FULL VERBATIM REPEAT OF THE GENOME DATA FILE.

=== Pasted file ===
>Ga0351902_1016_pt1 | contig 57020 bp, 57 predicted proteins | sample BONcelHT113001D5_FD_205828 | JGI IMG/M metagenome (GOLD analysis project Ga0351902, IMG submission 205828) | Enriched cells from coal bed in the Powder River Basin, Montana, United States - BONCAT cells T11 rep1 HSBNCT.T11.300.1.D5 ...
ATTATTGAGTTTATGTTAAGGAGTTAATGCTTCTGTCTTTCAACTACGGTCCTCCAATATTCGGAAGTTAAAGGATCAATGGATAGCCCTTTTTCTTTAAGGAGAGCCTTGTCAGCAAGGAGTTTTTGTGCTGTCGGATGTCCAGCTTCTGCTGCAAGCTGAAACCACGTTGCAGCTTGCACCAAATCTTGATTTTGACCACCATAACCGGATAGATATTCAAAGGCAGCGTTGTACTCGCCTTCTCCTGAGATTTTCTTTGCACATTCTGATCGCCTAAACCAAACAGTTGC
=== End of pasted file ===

>Ga0351902_1016_pt1 | contig 57020 bp, 57 predicted proteins | sample BONcelHT113001D5_FD_205828 | JGI IMG/M metagenome (GOLD analysis project Ga0351902, IMG submission 205828) | Enriched cells from coal bed in the Powder River Basin, Montana, United States - BONCAT cells T11 rep1 HSBNCT.T11.300.1.D5 ...
ATTATTGAGTTTATGTTAAGGAGTTAATGCTTCTGTCTTTCAACTACGGTCCTCCAATATTCGGAAGTTAAAGGATCAATGGATAGCCCTTTTTCTTTAAGGAGAGCCTTGTCAGCAAGGAGTTTTTGTGCTGTCGGATGTCCAGCTTCTGCTGCAAGCTGAAACCACGTTGCAGCTTGCACCAAATCTTGATTTTGACCACCATAACCGGATAGATATTCAAAGGCAGCGTTGTACTCGCCTTCTCCTGAGATTTTCTTTGCACATTCTGATCGCCTAAACCAAACAGTTGC